Samsung Smartthings – my initial thoughts #ThinkSmartThings

I signed up to be part of the insiders project, getting a Samsung SmartThings starter kit for 6 weeks to review and play with.

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The kit itself is well boxed and presented although documentation was a little thin on the ground.  Set-up was fairly simple although for some reason I had to do it twice which meant popping the cap off each sensor and pressing the reset button for the hub to set it up.

The presence sensor didn’t survive this process and the plastic holding in the battery disintegrated.  Support was mediocre and eventually (after nearly a week) I was given a second class label to return the sensor for it to be replaced upon receipt.  This meant a trip to the post office to get a proof of posting, which slowed the returns process down.  Fortunately the sensor was replaced within a few days of posting

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In the box is a hub which is the control centre for the whole system.  It has battery backup using 4x AA batteries (provided).  Also included in the box is a presence sensor, a door sensor (which also detects vibrations and temperature), a motion sensor (which also detects temperature) and an open/close sensor.   A remote controlled plug socket is also included (which also feeds back the energy consumption in Watts)

The limited range of sensors provided mean that it is hard to rig up any meaningful home automation system with only one actuator (the socket).  The hub has the ability to link with other automation kit you might own and it was a two minute job to painlessly link it to my Philips Hue lighting kit.

I’m still yet to find a compelling use case for the starter kit – that makes use of the sensors and devices on offer.  The retail price for the kit is £200 and there are many cheaper solutions that don’t involve smart technology for the use cases I see being tweeted with the #ThinkSmartThings hashtag.  For example I have my hub turning my lighting on at sunset and off at bedtime.  This sounds clever but I was able to do this before using IFTTT.com without the need to buy specialist hardware.  The remote controlled socket is nice but most of the functionality can be replicated by a WeMo socket in the £25-£30 price bracket and again with IFTTT integration.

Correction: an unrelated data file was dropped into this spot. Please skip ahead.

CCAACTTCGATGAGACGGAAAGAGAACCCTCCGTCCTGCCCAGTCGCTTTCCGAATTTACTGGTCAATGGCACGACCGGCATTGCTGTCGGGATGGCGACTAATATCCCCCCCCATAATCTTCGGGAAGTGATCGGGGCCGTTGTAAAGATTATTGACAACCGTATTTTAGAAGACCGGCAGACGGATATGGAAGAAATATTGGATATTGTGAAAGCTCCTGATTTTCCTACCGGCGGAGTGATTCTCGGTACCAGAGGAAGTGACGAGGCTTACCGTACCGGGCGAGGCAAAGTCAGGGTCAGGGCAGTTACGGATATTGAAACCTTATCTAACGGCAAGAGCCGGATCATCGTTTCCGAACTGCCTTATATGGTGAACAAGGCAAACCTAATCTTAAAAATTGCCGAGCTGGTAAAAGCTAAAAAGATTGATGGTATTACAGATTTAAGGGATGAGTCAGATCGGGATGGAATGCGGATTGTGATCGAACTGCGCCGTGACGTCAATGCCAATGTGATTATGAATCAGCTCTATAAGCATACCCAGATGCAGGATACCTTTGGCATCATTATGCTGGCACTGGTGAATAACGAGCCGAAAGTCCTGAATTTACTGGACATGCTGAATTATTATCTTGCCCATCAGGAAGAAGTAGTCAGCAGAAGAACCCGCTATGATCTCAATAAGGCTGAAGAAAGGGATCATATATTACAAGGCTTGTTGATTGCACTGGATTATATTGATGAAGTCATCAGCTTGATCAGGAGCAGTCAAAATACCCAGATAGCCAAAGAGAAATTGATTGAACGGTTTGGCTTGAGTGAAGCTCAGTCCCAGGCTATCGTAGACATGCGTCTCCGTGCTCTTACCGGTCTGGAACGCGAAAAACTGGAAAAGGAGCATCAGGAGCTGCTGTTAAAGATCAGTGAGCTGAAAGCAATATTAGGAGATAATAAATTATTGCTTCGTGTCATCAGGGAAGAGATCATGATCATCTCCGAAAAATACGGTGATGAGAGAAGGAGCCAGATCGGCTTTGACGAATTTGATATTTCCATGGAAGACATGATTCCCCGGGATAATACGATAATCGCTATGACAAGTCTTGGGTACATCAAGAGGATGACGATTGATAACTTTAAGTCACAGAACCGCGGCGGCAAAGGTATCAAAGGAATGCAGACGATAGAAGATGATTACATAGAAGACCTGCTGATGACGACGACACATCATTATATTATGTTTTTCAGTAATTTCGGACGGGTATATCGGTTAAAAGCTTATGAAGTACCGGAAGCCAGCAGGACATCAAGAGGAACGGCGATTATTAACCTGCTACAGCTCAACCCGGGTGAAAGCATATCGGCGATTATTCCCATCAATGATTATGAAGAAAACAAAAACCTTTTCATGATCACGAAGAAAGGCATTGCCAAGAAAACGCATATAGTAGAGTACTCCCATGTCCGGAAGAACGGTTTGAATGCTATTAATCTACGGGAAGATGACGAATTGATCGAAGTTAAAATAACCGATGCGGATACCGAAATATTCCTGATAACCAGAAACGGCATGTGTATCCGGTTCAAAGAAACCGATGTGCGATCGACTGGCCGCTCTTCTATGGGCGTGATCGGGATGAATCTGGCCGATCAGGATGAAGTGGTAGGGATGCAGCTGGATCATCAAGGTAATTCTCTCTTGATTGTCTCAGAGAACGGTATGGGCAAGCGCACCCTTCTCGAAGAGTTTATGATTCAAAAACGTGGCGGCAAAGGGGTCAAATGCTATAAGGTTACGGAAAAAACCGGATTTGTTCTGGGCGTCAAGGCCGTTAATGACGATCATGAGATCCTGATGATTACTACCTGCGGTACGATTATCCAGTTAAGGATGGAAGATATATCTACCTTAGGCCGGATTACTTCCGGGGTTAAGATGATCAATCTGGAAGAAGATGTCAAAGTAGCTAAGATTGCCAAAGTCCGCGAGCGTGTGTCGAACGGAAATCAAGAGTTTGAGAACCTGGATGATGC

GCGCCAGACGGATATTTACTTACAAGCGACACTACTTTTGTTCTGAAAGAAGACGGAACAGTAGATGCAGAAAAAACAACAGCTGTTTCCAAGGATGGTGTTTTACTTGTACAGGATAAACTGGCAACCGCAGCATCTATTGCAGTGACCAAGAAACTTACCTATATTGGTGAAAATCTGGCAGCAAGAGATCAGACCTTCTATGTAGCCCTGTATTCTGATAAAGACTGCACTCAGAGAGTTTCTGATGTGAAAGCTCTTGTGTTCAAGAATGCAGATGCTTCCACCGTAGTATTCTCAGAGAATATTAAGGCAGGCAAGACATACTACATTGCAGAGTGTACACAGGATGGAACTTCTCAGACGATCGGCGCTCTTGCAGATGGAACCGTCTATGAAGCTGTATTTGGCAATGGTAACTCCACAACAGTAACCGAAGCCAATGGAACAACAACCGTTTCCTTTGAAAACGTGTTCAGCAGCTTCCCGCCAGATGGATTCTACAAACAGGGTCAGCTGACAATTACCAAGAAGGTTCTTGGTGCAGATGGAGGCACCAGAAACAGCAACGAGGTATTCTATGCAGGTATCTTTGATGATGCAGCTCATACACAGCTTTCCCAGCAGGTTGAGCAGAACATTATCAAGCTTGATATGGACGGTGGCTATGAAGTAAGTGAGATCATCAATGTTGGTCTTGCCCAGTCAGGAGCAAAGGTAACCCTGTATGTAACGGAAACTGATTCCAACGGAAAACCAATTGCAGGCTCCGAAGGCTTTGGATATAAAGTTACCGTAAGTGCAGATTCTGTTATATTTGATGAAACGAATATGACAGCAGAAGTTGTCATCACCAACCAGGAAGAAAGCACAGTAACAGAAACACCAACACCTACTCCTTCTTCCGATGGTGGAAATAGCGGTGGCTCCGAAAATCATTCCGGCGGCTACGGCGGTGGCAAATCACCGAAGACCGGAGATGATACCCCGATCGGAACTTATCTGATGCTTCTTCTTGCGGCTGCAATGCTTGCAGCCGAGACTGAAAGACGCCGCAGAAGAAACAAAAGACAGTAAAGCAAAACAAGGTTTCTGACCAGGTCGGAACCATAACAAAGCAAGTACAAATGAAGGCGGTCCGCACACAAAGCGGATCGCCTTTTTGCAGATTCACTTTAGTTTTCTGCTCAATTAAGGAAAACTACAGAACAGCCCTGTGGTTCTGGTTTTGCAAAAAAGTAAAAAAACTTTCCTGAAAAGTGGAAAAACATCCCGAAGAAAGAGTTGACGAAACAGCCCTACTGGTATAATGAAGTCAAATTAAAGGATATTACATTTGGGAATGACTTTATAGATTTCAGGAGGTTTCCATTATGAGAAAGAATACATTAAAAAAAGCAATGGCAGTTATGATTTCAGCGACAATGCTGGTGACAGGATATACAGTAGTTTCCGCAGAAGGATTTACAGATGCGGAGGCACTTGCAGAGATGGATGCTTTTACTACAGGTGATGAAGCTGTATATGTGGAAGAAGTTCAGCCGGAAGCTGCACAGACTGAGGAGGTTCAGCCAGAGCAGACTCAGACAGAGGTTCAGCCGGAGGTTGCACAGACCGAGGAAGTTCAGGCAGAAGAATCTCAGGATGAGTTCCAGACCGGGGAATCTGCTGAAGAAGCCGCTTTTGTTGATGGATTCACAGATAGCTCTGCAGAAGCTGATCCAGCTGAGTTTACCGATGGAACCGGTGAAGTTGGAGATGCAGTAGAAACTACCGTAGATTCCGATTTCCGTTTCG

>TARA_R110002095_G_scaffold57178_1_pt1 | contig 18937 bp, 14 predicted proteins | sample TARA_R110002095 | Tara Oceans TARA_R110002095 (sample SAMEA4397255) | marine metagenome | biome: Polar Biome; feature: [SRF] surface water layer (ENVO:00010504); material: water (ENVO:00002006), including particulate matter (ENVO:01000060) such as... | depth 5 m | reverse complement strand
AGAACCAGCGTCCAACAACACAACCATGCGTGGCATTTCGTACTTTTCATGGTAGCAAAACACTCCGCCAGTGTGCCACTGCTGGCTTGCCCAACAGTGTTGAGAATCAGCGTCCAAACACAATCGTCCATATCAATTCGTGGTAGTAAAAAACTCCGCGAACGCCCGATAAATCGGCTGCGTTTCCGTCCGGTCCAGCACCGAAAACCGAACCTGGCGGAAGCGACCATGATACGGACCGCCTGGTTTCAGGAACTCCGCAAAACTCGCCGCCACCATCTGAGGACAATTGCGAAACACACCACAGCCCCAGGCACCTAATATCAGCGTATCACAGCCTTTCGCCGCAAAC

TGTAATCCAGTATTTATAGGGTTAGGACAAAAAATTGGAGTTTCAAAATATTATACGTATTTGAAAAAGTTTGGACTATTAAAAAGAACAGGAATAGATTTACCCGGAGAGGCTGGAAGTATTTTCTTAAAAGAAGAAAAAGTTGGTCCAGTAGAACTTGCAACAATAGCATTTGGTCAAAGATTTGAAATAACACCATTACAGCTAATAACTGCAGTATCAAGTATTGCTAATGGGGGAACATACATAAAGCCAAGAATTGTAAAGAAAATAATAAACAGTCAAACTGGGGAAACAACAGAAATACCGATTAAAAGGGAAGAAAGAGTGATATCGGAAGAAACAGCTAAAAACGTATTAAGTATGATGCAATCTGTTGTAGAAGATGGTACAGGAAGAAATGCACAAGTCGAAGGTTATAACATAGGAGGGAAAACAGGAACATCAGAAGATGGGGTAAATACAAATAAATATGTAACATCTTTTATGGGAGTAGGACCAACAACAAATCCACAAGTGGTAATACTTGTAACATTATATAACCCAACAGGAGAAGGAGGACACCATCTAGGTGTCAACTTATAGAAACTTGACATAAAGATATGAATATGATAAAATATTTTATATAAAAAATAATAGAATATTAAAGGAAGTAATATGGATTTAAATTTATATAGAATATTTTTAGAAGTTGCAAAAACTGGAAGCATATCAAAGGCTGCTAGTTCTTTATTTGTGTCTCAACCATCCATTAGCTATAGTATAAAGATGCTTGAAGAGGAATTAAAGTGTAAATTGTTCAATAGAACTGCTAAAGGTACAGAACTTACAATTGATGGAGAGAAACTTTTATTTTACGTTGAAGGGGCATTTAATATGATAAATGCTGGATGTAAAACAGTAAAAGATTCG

I do have the system linked to my Foscam security camera so that when the door is opened it takes a snapshot (hoping I have left the camera pointing at the door).  The SmartApp can take a burst of photos if required but I’ve had limited success (it depends on which side of the door the person opening it is stood when the photos are taken).  An example of the typical shot is shown below (it isn’t meant to be broken up):

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The app is available for iPhone and Android which means that iPad users like myself are left with a crappy second best interface (again IFTTT has an iPad app – Samsung take note!).  The Android app is buggy and doesn’t work well on Marshmallow with error messages warning you that presence detection isn’t working (so removing the option of using your phone as a presence sensor to let the system know you are in the house).

Key features have yet to be implemented (despite being labelled as arriving soon for over a month) such as OpenAuth to connect to external services like IFTTT.  Account sharing isn’t implemented yet either so you can’t add your spouse or partner to your system – you all have to be logged in as the same user…

Configuring the system is a pain – whilst it isn’t impossible to work, it does lack the ease of use of comparable systems like IFTTT, and uses a combination of SmartApps and Routines to work your SmartThings hub.

Where Samsung have missed a trick is the sharing of recipes showing how to achieve certain events – I worked out how to turn my lights on and off on a routine but others might not.  Without wanting to sound like an IFTTT fanboy, they do have this licked with their recipe sharing system.  I have reached out to other insiders and browsed the SmartThings community but have yet to find any must-have uses for the system.

The availability of compatible sensors could be the making of this system but availability is limited in this country and the prices are usually higher than comparable SmartThings additional sensors (which start at £30 each).

I still remain to be convinced that Samsung SmartThings could be useful and I’ve tried hard to make it work for me.  I would advise potential purchasers wait until Samsung has implemented a full feature set and there is an established user base with some good usage scenarios.